The beginning of the brewday went very slowly – I had to do a lot of cleaning and prep work since my brewery had sat dormant for so long. After a few hours of getting organized, washing equipment, and grinding grain, I was ready to mash in. I was using my recipe for Engine 97 Steam Beer, which calls for mashing at 154°F for one hour. I stirred and measured the mash temperature every 15 minutes.

Mashing in

Mashing in

I batch sparged and wound up with a little over 10 gallons of wort. I had measured my water in and out of the mash very carefully (using a scale to weigh it) since I am trying to lock down the loss numbers for my system. This brew lost appx. 1.5 gallons to grain absorption and another half gallon or so to tun deadspace. These numbers were a bit off from my assumptions, and this (along with poor efficiency) caused me to miss my OG by quite a bit. During the next brew, I will try and pin down my efficiency problems, although I have a suspicion that my Corona mill is to blame.

Starting to boil

Starting to boil

After the mash was complete, I transferred the wort to the kettle for boiling. Everything from here on in was pretty textbook – 90 minute boil, with hops additions at 60m, 15m, and flameout (all Northern Brewer pellets).

Northern Brewer hops

Northern Brewer hops

I set up for chilling by adding the IC to the boil with 20m remaining, along with a Whirfloc tablet. I also started recirculating wort through my March pump to sanitize it. The pump is great – it allows me to chill faster by moving the wort around the chiller in the kettle, and then lets me transfer to the fermentor with ease.

I chilled down to about 68°F (took about 20 minutes), racked to the primary, and added the yeast. Set it up in the fermentation fridge to ferment around 58°F. There was airlock activity within 24 hours, and the beer is now happily bubbling away.

Chilling the wort

Chilling the wort

I wound up with an OG of 1.042 (reading taken before adding the starter wort) – my target was 1.055 or so, so this is going to be a bit lighter beer than intended. I wound up with an efficiency of around 55%. I’ll need a few more brew sessions of data before I can really figure out where my losses are occuring, but I am tempted to try the same recipe with malt milled at the homebrew shop to see if I get a big jump. I have a love/hate relationship with my Corona mill, but I just don’t know if it is consistent enough to get a good crush. Seems I am either getting uncracked kernels or flour, and it is very hard to find that middle ground.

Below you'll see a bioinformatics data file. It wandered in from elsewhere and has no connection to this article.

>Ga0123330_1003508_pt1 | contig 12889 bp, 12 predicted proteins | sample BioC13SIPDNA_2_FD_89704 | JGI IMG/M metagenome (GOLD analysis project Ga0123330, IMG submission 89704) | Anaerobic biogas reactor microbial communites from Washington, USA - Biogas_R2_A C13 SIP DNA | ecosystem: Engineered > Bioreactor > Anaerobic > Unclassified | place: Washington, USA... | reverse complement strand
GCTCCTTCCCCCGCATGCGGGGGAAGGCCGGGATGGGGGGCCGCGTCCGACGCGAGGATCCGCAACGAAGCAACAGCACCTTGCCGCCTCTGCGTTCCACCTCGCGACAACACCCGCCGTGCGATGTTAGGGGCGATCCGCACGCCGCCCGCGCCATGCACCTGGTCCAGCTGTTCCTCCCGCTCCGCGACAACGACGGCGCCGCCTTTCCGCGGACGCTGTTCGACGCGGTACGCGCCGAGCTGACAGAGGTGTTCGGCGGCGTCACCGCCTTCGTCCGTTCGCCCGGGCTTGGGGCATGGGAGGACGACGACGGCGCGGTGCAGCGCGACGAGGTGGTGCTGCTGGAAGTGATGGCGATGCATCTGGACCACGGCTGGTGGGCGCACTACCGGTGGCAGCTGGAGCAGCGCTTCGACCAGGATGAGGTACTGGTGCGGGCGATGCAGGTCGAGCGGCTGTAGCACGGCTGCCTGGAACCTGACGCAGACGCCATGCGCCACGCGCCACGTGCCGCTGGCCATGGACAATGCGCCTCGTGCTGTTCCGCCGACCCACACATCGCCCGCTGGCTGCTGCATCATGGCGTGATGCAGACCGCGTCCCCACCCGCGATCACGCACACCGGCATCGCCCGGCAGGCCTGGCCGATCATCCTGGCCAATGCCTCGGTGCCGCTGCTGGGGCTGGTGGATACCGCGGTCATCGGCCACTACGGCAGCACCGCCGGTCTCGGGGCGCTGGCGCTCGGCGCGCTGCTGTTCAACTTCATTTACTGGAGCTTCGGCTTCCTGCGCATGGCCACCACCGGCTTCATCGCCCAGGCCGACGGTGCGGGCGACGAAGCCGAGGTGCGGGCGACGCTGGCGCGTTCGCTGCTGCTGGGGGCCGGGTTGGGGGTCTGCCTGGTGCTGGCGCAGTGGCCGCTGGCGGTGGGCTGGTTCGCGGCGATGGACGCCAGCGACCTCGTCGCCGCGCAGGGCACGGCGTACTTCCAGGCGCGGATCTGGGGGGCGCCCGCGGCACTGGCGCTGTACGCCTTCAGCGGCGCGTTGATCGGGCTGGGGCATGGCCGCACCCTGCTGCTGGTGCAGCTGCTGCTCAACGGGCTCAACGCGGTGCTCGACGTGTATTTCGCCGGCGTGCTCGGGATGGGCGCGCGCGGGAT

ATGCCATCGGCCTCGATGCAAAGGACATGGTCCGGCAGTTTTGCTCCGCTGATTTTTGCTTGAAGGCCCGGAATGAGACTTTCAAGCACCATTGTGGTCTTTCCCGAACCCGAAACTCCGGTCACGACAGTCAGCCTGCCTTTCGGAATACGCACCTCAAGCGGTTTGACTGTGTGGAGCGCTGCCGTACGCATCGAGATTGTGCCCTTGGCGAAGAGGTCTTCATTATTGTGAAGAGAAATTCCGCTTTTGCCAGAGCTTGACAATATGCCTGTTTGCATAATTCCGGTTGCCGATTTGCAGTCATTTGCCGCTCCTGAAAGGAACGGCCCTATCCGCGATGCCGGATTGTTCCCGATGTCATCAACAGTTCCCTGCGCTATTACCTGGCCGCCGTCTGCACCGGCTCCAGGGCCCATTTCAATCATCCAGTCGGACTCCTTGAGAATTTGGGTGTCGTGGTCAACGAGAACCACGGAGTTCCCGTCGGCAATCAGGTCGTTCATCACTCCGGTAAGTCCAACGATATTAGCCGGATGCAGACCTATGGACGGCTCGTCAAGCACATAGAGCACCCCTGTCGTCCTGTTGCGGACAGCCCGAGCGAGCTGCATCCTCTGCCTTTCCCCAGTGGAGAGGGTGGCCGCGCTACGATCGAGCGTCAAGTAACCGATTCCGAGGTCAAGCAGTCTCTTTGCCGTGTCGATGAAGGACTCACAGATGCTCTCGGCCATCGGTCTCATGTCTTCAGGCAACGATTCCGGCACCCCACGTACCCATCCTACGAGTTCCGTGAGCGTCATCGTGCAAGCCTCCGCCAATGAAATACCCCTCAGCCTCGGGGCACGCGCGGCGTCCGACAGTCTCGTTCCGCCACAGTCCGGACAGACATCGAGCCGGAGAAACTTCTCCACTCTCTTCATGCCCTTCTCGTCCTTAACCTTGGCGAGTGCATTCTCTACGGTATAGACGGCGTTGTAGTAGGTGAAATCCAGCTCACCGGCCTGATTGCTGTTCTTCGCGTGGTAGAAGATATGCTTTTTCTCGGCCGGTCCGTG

I will be using this batch’s yeast cake to brew another few batches of this beer – I have been told the yeast doesn’t reach its peak until the third batch or so. Hopefully I’ll be able to get my system dialed in and have a perfect batch of California Common by that third time around.

May 102009

Boiling the wort

Boiling the wort

First off, Happy Mother’s Day to any moms out there! I’ll drink one in your honor tonight!

Yesterday was a very productive brewing day. I woke up to heavy rain and resigned myself to having to postpone yet another brew. However, a couple of hours later the rain had stopped and I thought the day had a chance of clearing up. I decided to plan a quick extract brew, hoping to sneak it in before the weather turned again.

I ran out to Maltose and picked up some ingredients – 6.6# of wheat LME, an ounce of Vanguard hops, a pack of Wyeast German Wheat, and a pound of Orange Blossom honey. My recipe was a slightly modified version of the Wildflower Wheat found in Sam Calagione’s book Extreme Brewing. I couldn’t find chamomile anywhere, so I planned on using some dried elderflower I had at home. I couldn’t find the elderflower, so I settled on some Grains of Paradise instead, hoping it would give a touch of peppery citrus to the finished beer.